One of the blogs of the European Geosciences Union (EGU) has a nice feature about field rucksacks. Scientists reveal what they pack into their rucksack when they departure for field work. I have already introduced you to my field work at cockchafer infested sites in Germany, and now you will also get a chance to peek into my field rucksack.
But before I can unpack my field rucksack at a measurement site, I first have to get there. What I really like about Germany is the fact that one can reach almost any location by public transport. I usually take the train and for covering the distance between a train station and a field site, I have my bicycle. The bicycle is also very useful to carry the spade used for soil excavations.
And here is a list of all the items you can find when unpacking my field rucksack.
- A small suitcase with audio equipment (microphones and an external amplifier) for spying on cockchafer larvae in the soil.
- A folder with data sheets (one for each excavated soil plot).
- 35 glass test tubes (110 ml volume each) with rubber stoppers for a) incubation of larvae to quantify their methane emissions, and b) transport of bulk soil samples.
- A suitcase containing a sensor and data logger for measuring soil moisture and soil temperature at different soil depths. The suitcase can also be used as a small table.
- Stainless steel cylinders with caps to collect undisturbed soil samples. Undisturbed soil samples are necessary to quantify dry bulk density and gravimetric soil moisture content.
- A knife.
- A small scale to weigh excavated cockchafer larvae.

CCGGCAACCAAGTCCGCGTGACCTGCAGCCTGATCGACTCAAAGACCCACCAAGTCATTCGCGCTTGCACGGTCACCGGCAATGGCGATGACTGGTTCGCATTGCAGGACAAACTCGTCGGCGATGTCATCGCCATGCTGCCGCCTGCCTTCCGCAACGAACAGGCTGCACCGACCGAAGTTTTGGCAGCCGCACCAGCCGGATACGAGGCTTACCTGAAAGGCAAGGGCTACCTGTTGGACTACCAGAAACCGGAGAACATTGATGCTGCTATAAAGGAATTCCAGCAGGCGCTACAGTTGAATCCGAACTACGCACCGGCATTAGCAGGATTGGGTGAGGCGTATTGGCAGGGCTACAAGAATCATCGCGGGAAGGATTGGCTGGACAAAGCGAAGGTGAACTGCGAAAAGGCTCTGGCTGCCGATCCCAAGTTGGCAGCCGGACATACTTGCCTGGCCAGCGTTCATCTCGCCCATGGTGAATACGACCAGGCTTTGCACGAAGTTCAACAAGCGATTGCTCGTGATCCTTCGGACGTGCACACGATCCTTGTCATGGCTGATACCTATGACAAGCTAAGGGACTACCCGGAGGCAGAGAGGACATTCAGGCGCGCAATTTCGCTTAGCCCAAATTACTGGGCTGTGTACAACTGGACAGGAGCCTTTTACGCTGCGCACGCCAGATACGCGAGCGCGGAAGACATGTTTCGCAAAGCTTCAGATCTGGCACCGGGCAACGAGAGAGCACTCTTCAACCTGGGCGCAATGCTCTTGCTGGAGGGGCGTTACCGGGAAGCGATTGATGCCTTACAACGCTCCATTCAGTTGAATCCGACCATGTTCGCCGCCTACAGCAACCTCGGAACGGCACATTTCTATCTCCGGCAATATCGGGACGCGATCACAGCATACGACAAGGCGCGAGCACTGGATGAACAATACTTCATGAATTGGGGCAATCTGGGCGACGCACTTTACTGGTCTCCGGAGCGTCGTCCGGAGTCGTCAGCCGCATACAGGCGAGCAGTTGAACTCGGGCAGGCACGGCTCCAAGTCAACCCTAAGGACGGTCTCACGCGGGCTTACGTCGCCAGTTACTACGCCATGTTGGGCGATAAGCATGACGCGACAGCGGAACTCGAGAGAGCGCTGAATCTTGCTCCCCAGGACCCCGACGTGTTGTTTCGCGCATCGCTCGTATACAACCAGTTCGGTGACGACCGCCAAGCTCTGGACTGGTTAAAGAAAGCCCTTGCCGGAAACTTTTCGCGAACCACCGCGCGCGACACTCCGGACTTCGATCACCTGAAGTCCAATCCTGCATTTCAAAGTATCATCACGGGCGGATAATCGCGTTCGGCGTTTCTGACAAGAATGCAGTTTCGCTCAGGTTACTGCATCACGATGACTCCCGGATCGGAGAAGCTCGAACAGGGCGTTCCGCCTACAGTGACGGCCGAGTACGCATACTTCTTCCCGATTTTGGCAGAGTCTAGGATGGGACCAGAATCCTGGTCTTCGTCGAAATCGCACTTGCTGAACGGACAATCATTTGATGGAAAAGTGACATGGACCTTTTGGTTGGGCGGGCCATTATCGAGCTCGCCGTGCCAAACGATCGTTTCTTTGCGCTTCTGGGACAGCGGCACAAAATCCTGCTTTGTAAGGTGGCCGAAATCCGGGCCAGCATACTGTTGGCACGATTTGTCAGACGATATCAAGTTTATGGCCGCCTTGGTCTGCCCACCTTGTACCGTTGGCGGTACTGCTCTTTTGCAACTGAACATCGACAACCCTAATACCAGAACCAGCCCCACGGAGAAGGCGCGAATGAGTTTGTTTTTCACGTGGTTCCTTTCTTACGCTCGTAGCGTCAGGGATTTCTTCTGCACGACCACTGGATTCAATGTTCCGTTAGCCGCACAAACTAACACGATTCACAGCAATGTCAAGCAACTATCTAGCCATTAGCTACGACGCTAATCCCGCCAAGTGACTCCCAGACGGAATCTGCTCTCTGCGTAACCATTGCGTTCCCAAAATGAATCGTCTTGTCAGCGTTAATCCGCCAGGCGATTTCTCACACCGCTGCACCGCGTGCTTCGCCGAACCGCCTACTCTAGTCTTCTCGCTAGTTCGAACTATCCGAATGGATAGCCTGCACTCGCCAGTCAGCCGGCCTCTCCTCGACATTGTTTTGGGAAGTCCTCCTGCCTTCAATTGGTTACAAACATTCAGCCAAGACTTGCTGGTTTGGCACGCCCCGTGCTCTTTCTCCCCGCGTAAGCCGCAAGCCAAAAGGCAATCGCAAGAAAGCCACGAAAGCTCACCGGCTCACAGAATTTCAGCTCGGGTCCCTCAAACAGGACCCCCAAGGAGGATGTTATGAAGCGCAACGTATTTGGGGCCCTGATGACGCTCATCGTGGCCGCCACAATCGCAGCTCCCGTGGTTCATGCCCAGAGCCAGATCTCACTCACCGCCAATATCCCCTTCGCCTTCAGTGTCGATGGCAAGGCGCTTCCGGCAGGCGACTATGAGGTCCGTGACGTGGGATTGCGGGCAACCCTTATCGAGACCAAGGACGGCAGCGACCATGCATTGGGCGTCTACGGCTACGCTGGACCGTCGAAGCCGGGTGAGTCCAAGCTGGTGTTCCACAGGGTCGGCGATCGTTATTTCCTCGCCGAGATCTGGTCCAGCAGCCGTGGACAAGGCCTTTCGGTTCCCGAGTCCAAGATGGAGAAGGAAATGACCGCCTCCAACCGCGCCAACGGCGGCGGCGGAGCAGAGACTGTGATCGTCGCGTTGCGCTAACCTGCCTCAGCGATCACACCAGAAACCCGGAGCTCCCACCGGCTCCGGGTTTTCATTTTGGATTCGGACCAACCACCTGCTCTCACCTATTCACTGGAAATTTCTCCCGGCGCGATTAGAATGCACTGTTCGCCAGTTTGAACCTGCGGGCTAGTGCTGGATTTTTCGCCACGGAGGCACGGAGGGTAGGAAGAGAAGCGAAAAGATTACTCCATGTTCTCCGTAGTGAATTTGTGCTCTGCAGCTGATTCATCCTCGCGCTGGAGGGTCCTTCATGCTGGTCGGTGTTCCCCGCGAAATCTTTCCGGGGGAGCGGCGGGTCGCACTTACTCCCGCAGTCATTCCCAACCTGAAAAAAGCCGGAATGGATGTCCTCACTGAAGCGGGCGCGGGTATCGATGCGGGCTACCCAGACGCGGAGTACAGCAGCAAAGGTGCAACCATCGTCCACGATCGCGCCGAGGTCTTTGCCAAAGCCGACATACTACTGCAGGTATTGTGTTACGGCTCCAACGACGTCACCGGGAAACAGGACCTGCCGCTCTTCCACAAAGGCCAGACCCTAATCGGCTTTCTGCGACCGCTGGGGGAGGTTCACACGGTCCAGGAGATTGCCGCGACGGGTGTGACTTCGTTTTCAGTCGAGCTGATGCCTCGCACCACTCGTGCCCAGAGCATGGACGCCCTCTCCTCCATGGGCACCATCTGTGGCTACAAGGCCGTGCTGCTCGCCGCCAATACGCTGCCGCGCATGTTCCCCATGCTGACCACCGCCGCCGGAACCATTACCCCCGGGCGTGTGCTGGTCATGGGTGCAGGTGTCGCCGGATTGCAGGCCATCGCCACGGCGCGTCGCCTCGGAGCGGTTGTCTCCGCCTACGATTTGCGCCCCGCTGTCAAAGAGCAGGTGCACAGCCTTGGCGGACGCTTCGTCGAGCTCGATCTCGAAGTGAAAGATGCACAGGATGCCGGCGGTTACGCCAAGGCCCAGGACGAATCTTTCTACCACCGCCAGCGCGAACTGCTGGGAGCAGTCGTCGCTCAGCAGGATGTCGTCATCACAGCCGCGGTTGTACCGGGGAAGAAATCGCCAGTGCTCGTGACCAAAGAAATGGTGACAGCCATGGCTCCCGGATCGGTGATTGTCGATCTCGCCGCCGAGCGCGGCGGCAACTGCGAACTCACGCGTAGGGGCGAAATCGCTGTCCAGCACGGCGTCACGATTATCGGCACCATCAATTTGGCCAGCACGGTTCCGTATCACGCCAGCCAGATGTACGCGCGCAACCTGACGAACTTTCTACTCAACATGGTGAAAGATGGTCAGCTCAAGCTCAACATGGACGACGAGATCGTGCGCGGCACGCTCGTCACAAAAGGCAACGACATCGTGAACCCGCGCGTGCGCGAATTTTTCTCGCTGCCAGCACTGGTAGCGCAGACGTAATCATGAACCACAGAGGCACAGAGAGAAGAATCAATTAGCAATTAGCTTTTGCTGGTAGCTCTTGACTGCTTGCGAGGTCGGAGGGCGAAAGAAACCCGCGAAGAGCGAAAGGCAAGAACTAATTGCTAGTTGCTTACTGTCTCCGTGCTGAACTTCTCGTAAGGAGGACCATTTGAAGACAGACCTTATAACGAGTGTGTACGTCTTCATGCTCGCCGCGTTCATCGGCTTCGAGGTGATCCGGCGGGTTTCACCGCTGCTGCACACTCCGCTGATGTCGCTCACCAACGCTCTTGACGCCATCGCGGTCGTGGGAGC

- A plastic box with useful small items (pens, batteries, hollow needles for syringes, ect.).
- A stop watch to time larval incubations in the glass test tubes.
- The other half of my audio equipment – headphones and an audio recorder.
- A water and dirt proof field book for taking notes in addition to what is recorded on the data sheets.
- A small shovel.
- A spoon (which I actually never used…)
- A box containing evacuated glass vials for gas sample collection and storage, and two plastic syringes (one spare) for gas sampling.
- A mobile, handheld weather station for measuring air temperature, air pressure, relative air humidity, and wind speed. A GPS device to determine the exact position of each dug up soil plot.
- From left to right: a tool to insert stainless steel cylinders into soil without disturbing it, a knife to remove protruding soil from the cylinders after sampling, a hammer to drive the steel cylinder tool into the soil, a folding yardstick, and wooden sticks to mark the plots for excavation.
- Sunscreen, insect repellent, disposable gloves (cockchafer larvae are not “house-trained”), plastic bags for bulk soil samples and trash, and tape.